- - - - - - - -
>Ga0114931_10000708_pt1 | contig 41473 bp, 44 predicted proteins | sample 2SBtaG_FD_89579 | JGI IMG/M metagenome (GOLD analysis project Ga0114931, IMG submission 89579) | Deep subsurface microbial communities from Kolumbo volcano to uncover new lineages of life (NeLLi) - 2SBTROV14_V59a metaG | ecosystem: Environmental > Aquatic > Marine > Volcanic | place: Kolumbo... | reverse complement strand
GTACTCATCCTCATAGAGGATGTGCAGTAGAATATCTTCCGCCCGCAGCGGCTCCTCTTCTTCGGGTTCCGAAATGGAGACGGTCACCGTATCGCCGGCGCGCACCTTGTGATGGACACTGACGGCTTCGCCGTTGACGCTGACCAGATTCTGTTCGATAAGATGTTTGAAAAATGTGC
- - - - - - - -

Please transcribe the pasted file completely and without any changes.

>Ga0114931_10000708_pt1 | contig 41473 bp, 44 predicted proteins | sample 2SBtaG_FD_89579 | JGI IMG/M metagenome (GOLD analysis project Ga0114931, IMG submission 89579) | Deep subsurface microbial communities from Kolumbo volcano to uncover new lineages of life (NeLLi) - 2SBTROV14_V59a metaG | ecosystem: Environmental > Aquatic > Marine > Volcanic | place: Kolumbo... | reverse complement strand
GTACTCATCCTCATAGAGGATGTGCAGTAGAATATCTTCCGCCCGCAGCGGCTCCTCTTCTTCGGGTTCCGAAATGGAGACGGTCACCGTATCGCCGGCGCGCACCTTGTGATGGACACTGACGGCTTCGCCGTTGACGCTGACCAGATTCTGTTCGATAAGATGTTTGAAAAATGTGC